This story was first published on Farming

Healthy soil isn’t just vital for high crop productivity and grower profitability, it’s foundational to long-term agricultural sustainability. Soil health implies the capacity of soil to provide required ecological services within an ecosystem without suffering from degradation.

In agricultural ecosystems, improving soil health incorporates various properties and functions, from building soil structure to increasing organic matter content or improving water holding capacity and nutrient cycling.

However, soil health cannot be described through a single attribute and instead through the combined ability of multiple soil properties to provide desired ecosystem functions.

Intensive agriculture in the Canadian prairies over the last century has given rise to multiple soil deterioration threats such as erosion by wind and water, organic matter depletion, salinization, biodiversity loss, and compaction, etc.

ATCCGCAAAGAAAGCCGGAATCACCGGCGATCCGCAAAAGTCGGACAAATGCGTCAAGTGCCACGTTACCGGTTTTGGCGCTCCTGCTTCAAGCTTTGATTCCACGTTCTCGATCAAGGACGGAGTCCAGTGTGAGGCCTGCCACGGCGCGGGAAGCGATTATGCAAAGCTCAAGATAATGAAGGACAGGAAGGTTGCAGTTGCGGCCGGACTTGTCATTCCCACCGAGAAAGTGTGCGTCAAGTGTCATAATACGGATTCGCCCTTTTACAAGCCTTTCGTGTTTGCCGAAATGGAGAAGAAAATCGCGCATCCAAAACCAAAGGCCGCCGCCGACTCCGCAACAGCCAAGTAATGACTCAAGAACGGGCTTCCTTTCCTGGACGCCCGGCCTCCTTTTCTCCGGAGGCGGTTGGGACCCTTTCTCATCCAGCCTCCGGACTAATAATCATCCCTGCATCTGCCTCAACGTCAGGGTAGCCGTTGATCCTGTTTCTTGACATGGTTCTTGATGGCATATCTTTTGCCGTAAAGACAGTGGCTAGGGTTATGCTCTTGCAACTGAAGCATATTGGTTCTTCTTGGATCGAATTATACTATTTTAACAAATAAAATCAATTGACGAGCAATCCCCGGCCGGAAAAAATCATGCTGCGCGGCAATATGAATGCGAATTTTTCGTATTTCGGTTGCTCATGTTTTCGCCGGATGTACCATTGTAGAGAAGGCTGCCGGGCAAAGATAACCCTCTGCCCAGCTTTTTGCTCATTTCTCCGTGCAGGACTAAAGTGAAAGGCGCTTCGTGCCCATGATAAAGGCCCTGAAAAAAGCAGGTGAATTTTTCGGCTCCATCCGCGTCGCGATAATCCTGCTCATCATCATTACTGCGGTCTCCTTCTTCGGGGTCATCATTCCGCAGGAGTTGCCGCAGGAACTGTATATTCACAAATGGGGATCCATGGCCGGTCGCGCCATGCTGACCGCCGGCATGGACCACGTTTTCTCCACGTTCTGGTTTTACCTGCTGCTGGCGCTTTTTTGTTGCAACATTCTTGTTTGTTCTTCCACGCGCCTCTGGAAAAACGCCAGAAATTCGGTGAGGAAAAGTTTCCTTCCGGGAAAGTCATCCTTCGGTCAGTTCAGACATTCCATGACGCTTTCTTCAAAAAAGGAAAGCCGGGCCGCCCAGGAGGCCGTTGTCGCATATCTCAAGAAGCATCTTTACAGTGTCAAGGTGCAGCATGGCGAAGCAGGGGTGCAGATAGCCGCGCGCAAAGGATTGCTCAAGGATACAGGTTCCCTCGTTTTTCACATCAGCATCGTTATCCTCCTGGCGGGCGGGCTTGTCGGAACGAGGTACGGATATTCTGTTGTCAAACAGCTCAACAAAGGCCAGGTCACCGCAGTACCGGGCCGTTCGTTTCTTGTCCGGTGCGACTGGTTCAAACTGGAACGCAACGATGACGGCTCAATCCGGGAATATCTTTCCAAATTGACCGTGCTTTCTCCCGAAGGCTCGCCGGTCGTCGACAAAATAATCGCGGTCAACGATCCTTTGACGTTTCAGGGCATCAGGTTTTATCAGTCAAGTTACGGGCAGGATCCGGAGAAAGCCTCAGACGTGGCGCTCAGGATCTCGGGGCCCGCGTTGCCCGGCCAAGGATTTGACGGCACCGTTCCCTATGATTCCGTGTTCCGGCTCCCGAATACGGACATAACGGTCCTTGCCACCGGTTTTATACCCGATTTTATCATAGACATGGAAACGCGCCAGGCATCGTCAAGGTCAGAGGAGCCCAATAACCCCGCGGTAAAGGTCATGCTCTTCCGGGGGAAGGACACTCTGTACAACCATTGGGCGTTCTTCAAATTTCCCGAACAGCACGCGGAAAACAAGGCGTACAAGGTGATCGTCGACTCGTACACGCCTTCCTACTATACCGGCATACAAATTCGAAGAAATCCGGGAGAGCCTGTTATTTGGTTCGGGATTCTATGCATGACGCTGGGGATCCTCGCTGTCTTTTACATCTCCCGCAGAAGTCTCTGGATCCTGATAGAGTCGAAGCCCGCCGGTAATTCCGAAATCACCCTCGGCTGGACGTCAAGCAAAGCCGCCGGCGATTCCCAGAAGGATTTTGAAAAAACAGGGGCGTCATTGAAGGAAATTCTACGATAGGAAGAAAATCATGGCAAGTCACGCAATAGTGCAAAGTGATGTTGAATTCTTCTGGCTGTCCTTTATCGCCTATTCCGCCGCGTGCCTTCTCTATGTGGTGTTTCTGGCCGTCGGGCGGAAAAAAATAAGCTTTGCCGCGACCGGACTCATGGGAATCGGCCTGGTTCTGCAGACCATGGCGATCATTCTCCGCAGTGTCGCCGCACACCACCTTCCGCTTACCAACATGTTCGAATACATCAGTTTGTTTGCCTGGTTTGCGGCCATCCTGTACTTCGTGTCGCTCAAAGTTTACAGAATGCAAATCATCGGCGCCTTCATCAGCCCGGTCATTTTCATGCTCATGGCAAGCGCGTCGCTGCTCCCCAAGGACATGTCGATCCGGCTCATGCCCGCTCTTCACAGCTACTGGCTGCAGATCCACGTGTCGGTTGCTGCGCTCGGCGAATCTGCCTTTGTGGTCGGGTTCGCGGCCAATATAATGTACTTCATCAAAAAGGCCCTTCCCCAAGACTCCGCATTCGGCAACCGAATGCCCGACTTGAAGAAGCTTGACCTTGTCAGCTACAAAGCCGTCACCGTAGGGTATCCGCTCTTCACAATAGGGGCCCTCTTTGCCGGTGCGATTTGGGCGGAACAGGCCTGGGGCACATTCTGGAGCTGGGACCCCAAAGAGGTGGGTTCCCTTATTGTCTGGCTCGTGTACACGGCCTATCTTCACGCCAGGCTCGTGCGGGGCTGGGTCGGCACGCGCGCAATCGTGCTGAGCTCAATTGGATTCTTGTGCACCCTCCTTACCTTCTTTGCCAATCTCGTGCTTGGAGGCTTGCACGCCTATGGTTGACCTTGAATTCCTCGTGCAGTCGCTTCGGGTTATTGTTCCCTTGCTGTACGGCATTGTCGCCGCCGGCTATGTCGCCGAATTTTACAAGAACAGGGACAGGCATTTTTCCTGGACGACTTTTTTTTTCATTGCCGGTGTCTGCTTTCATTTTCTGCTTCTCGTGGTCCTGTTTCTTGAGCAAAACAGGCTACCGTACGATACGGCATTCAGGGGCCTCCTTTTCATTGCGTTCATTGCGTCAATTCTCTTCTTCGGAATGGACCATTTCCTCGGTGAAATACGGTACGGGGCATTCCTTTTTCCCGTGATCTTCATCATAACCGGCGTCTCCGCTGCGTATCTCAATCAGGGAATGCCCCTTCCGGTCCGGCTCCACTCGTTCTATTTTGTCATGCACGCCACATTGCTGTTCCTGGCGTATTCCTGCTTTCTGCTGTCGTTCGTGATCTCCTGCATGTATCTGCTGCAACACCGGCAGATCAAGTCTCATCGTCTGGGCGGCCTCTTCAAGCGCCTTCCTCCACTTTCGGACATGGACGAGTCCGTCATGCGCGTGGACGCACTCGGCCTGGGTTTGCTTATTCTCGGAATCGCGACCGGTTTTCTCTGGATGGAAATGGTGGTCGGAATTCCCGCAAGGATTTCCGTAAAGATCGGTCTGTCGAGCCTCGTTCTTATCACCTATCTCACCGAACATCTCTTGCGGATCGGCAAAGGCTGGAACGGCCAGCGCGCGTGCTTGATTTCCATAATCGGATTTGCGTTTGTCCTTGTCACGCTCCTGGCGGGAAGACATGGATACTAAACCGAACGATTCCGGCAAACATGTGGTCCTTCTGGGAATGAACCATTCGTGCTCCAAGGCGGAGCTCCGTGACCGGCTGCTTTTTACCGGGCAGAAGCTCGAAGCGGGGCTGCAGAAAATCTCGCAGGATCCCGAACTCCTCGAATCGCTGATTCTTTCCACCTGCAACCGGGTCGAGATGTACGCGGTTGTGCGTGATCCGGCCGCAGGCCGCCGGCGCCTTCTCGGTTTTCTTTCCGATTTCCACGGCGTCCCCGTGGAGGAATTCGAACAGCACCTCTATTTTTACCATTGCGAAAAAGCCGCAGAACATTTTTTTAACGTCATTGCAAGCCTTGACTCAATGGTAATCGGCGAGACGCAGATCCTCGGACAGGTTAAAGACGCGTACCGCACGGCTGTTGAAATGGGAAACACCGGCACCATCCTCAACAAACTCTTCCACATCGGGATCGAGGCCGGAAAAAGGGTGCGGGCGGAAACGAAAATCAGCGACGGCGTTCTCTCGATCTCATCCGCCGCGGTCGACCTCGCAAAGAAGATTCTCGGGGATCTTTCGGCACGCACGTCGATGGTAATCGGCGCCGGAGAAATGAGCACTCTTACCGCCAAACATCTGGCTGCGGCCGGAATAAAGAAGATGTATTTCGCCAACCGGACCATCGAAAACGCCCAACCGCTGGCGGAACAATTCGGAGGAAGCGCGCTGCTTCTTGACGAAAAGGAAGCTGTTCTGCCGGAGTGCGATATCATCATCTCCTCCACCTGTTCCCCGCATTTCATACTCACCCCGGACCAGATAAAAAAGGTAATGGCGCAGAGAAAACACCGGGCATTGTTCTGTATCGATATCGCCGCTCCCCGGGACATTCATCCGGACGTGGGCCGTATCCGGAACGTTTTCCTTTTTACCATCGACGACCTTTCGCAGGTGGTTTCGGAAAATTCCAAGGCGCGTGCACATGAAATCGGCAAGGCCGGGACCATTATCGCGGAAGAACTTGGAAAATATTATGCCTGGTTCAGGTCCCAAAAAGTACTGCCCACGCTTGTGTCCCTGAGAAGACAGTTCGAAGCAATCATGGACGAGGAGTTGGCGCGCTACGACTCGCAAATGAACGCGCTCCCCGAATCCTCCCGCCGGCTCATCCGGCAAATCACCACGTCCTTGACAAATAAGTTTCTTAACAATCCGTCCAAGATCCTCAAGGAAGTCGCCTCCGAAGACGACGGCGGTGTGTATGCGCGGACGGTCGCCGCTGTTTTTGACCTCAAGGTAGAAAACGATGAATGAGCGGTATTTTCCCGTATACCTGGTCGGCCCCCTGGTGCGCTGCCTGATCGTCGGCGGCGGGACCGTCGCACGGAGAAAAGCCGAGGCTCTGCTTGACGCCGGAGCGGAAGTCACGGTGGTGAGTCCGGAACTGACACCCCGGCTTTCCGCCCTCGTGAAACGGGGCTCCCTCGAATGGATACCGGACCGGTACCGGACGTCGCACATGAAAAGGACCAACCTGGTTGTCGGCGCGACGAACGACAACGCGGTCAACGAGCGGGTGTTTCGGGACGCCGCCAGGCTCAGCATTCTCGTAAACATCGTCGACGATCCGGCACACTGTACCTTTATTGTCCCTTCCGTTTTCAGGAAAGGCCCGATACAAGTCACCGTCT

The dry, windy climate in the southern Alberta region exacerbates soil erosion by warm westerly winds (known as chinook winds) that can melt the snow cover and frequently blow at high speeds, up to 150 km/h. Thus, it is vital to encourage adopting agronomic practices that can improve soil health and protect against soil deterioration.

These management practices can take multiple approaches to promote soil health such as minimizing soil disturbance through conservation tillage, maximizing vegetative covering on soil surfaces through fall-seeded cropping, improving landscape biodiversity through intercropping, and shelterbelt incorporation, and maximizing vegetative biomass input and soil carbon content through cover cropping

The following articles in this series will provide an in-depth description of agronomic management and benefits for each of these practices.